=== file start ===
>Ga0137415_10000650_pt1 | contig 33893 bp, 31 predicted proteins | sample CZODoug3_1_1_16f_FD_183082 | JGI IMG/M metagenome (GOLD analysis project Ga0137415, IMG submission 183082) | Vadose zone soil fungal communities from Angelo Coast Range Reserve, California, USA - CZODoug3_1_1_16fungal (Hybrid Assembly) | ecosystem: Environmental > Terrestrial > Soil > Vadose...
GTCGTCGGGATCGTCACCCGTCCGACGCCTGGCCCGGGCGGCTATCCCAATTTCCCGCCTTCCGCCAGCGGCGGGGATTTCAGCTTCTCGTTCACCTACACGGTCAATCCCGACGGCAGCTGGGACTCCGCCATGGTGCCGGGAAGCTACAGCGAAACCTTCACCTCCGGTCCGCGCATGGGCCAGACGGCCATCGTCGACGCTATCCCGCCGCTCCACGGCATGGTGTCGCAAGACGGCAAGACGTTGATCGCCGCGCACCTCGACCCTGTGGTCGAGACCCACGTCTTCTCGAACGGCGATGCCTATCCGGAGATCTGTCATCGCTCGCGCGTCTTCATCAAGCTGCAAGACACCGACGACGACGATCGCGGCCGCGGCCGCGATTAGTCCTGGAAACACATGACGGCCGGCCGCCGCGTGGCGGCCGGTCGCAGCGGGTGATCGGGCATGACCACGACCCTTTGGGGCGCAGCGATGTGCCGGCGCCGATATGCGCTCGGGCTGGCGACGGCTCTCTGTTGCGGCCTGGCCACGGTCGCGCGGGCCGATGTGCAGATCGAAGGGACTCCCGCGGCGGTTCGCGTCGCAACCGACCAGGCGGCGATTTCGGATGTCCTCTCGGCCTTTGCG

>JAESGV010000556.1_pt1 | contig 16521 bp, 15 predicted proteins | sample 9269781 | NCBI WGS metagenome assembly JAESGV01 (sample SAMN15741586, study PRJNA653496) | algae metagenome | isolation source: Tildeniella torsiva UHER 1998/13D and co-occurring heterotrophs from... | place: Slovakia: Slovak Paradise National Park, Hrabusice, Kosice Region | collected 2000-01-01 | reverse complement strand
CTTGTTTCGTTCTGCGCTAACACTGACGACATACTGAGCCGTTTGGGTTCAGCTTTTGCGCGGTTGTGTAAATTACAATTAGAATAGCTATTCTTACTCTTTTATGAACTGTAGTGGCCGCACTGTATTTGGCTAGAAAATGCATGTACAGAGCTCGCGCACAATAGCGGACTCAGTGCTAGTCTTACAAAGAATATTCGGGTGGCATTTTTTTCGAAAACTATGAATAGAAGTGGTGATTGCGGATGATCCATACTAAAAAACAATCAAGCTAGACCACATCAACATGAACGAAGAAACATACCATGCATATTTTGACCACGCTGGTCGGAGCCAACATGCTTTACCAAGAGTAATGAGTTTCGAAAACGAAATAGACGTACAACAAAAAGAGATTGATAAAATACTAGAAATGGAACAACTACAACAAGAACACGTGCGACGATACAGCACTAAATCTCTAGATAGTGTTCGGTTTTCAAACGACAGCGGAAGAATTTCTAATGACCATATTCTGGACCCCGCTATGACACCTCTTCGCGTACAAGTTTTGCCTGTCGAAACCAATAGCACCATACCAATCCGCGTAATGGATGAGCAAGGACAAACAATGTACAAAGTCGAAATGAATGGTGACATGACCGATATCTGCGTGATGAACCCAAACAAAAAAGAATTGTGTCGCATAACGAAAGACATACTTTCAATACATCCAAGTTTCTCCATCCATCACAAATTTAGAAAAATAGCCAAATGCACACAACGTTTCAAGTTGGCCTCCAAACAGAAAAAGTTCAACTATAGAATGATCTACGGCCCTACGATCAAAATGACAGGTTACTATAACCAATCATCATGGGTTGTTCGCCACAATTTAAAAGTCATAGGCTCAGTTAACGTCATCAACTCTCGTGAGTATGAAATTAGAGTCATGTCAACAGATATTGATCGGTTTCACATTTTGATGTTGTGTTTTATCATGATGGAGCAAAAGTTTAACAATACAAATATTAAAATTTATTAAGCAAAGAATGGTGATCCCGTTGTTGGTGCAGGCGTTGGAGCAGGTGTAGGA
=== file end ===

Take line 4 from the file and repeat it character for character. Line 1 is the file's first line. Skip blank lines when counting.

CTTGTTTCGTTCTGCGCTAACACTGACGACATACTGAGCCGTTTGGGTTCAGCTTTTGCGCGGTTGTGTAAATTACAATTAGAATAGCTATTCTTACTCTTTTATGAACTGTAGTGGCCGCACTGTATTTGGCTAGAAAATGCATGTACAGAGCTCGCGCACAATAGCGGACTCAGTGCTAGTCTTACAAAGAATATTCGGGTGGCATTTTTTTCGAAAACTATGAATAGAAGTGGTGATTGCGGATGATCCATACTAAAAAACAATCAAGCTAGACCACATCAACATGAACGAAGAAACATACCATGCATATTTTGACCACGCTGGTCGGAGCCAACATGCTTTACCAAGAGTAATGAGTTTCGAAAACGAAATAGACGTACAACAAAAAGAGATTGATAAAATACTAGAAATGGAACAACTACAACAAGAACACGTGCGACGATACAGCACTAAATCTCTAGATAGTGTTCGGTTTTCAAACGACAGCGGAAGAATTTCTAATGACCATATTCTGGACCCCGCTATGACACCTCTTCGCGTACAAGTTTTGCCTGTCGAAACCAATAGCACCATACCAATCCGCGTAATGGATGAGCAAGGACAAACAATGTACAAAGTCGAAATGAATGGTGACATGACCGATATCTGCGTGATGAACCCAAACAAAAAAGAATTGTGTCGCATAACGAAAGACATACTTTCAATACATCCAAGTTTCTCCATCCATCACAAATTTAGAAAAATAGCCAAATGCACACAACGTTTCAAGTTGGCCTCCAAACAGAAAAAGTTCAACTATAGAATGATCTACGGCCCTACGATCAAAATGACAGGTTACTATAACCAATCATCATGGGTTGTTCGCCACAATTTAAAAGTCATAGGCTCAGTTAACGTCATCAACTCTCGTGAGTATGAAATTAGAGTCATGTCAACAGATATTGATCGGTTTCACATTTTGATGTTGTGTTTTATCATGATGGAGCAAAAGTTTAACAATACAAATATTAAAATTTATTAAGCAAAGAATGGTGATCCCGTTGTTGGTGCAGGCGTTGGAGCAGGTGTAGGA